When imperfect chips are perfect

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dough2
Dough!, 115 Blackshaws Road, Newport. Phone: 9939 157

Can you remember the first time you consumed a beer-battered chip?

Blowed if I can … I think it may’ve been at a Grill’d outlet.

Since then, of course, beer-battered chips have become ubiquitous.

There’s a very good reason for that – at their best, they are sinfully delicious.

But here’s an interesting wrinkle – John at Dough! reckons that most outfits that serve beer-battered chips are actually serving brought-in products made with re-constituted potato.

In this scenario, your beer-battered chip would seem to bear a similar relationship to a spud that a nugget does to a chook.

I have no reason to doubt John’s assertion, though a quick online search didn’t turn up much.

But it makes sense, doesn’t it?

In any case, at John’s Newport pizza and fish ‘n’ chip emporium, he’s for sure taking another tack.

His chips are peeled – in a tumbler – and cut right there on the premises.

The result is a stark contrast to the crisp and puffy beer-battered chip.

John’s chips are quite easily identifiable as coming from real spuds – there’s dimples and imperfections and a profound degree of spudness.

This is my kind of nostalgia!

 

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With my wonderful chips ($5 and worth every cent), I get blue grenadier ($6.50) and three calamari rings ($2).

Both are lightly battered.

The fish falls apart as I eat it, but I don’t mind. It’s rather delicate and beautifully cooked.

The rings, too, are tender and tasty.

John tells me his business is growing.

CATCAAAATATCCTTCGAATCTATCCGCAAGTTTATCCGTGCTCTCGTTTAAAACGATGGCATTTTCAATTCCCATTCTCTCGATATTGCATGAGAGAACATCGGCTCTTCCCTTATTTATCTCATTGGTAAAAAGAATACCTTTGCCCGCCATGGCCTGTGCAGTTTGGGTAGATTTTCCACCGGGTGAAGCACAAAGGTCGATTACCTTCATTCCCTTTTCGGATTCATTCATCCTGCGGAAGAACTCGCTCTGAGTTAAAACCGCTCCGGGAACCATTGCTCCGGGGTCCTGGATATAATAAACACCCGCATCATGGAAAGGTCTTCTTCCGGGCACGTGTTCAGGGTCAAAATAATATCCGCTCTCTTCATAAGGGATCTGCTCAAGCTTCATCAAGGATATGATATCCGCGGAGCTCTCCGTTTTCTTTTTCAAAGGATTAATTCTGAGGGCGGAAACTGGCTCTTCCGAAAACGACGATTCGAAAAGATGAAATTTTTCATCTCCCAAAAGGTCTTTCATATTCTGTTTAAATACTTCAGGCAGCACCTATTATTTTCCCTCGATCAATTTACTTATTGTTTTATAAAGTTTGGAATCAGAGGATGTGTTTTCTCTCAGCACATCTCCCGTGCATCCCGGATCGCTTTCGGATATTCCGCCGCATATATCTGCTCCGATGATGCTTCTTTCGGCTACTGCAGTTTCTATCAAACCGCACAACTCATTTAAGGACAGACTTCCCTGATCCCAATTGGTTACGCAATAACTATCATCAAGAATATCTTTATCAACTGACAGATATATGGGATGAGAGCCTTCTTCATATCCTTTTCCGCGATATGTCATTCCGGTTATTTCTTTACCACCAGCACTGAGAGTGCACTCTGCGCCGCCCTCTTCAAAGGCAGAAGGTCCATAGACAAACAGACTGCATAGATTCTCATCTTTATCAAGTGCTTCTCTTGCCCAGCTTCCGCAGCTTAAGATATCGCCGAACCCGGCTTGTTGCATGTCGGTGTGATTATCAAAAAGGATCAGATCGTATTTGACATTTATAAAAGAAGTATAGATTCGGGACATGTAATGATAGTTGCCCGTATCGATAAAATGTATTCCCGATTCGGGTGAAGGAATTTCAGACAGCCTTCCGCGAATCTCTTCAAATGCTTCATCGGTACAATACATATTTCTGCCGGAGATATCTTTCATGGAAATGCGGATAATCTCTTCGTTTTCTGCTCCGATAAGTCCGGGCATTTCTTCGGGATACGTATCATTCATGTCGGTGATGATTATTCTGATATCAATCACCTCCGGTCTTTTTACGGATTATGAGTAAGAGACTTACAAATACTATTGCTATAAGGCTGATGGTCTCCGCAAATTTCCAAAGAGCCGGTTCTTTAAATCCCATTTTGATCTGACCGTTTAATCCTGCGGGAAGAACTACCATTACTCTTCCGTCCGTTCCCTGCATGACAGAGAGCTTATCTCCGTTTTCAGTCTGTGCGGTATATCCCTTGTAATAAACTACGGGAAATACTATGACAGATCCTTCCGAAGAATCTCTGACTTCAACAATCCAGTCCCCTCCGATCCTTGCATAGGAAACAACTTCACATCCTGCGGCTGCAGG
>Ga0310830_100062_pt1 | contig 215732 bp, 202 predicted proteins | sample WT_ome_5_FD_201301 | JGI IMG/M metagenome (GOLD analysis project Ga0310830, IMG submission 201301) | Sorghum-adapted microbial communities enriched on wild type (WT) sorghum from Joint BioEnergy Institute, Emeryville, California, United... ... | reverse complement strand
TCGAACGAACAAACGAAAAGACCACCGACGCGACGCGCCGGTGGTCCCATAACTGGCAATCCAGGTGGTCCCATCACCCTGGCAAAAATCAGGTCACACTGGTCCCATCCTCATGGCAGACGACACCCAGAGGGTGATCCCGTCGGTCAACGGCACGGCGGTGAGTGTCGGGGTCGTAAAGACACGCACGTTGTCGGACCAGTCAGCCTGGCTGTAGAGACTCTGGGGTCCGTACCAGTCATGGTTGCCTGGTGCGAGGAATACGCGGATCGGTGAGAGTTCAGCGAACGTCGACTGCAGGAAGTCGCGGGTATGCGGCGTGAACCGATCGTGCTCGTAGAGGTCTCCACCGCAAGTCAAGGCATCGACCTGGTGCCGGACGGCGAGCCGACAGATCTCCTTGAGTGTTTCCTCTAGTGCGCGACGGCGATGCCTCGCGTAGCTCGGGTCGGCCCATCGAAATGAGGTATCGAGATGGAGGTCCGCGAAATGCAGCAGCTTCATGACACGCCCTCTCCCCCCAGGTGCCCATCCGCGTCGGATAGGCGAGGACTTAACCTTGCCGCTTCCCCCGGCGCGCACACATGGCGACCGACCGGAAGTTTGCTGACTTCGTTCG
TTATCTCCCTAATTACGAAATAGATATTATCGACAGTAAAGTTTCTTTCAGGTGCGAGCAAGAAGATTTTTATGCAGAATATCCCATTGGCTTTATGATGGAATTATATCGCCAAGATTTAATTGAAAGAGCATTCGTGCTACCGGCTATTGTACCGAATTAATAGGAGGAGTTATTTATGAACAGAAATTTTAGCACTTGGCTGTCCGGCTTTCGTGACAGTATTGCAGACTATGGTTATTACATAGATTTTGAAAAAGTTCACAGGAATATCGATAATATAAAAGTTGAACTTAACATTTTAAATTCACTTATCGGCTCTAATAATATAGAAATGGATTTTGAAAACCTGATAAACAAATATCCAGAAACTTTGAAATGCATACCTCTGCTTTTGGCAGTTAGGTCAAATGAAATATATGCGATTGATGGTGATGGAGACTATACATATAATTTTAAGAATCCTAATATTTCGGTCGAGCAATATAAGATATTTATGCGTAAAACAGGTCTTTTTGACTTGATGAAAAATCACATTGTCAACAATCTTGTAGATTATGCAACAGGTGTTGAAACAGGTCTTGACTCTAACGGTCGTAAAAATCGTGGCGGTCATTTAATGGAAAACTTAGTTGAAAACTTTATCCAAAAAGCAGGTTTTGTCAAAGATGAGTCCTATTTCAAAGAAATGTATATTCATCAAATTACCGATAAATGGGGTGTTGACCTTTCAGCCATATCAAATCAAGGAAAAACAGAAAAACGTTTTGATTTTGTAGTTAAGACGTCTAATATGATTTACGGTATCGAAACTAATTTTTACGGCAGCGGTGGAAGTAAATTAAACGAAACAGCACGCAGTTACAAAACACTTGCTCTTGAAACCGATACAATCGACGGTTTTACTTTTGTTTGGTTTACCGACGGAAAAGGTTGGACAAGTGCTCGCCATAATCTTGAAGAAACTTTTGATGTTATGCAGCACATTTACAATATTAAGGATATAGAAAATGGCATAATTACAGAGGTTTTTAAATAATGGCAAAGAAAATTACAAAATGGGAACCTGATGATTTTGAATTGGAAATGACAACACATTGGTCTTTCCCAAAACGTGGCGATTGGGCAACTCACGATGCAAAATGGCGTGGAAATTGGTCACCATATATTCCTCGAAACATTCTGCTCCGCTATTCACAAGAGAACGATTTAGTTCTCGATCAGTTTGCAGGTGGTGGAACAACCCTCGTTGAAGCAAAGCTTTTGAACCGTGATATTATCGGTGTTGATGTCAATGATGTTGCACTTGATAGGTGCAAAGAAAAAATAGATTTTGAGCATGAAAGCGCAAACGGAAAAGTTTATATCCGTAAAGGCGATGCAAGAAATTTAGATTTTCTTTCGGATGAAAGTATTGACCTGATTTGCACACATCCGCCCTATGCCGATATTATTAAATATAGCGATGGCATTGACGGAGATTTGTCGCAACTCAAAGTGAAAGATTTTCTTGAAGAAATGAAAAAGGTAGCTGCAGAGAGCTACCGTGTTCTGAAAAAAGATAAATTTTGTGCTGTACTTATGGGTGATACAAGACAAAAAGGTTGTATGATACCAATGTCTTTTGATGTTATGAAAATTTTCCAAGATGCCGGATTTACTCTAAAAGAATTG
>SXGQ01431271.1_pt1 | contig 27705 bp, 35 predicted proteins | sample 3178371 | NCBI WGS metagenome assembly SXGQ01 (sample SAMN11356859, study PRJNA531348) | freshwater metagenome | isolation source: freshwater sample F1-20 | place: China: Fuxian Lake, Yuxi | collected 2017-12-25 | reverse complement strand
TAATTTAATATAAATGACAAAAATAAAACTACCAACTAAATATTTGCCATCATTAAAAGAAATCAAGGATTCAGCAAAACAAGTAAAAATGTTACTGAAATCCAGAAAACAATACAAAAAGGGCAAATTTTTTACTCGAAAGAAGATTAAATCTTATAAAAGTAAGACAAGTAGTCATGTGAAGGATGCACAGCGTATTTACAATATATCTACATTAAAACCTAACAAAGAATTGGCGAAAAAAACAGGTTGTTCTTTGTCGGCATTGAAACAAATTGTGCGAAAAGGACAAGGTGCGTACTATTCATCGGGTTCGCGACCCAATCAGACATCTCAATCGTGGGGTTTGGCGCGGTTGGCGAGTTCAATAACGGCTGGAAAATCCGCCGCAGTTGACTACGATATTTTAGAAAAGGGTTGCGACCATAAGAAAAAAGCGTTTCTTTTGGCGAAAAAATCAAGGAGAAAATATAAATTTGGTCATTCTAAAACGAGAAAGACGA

He’s in a good spot here – there’s not a lot around by way of good food, though Motorino and Famous Blue Raincoat are a few blocks away.

Still, he must balance what he’d like to do and what is best for the business in terms of satisfying customer demand.

He plans in the next few months, for instance, to start using real ham instead of the processed “pizza ham” variety.

And hooray for that!

But still, on John’s pizza lineup – split between about dozen each of “traditional” and “gourmet” – punters can choose Aussie-style pies heaving with the usual toppings .

Or they can single out more spare offerings in the Italian manner.

 

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On a subsequent visit with Bennie and Che, for instance, Che’s small meat lovers ($9.50) has the aforementioned “pizza ham”, along with salami, chicken and bbq sauce.

It’s definitely Che’s go!

 

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Bennie’s puttanesca ($10) is more continental in terms of its toppings but their quantity is Aussie-style all the way.

He nods with appreciation after a few bites but towards the end of his meal tires somewhat of the saltiness engendered by bacon, olives, capers and anchovies.

 

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My own piccolo diavolo ($10) hits the spot and is – not surprisingly, given my own tastes – the leanest and meanest of our lot.

Hot salami, chilli, red onion, roasted red capsicum and chilli oil make for a light, tasty, spicy lunch.

We like John and his joint, and envy the locals for whom this is becoming a regular.

 

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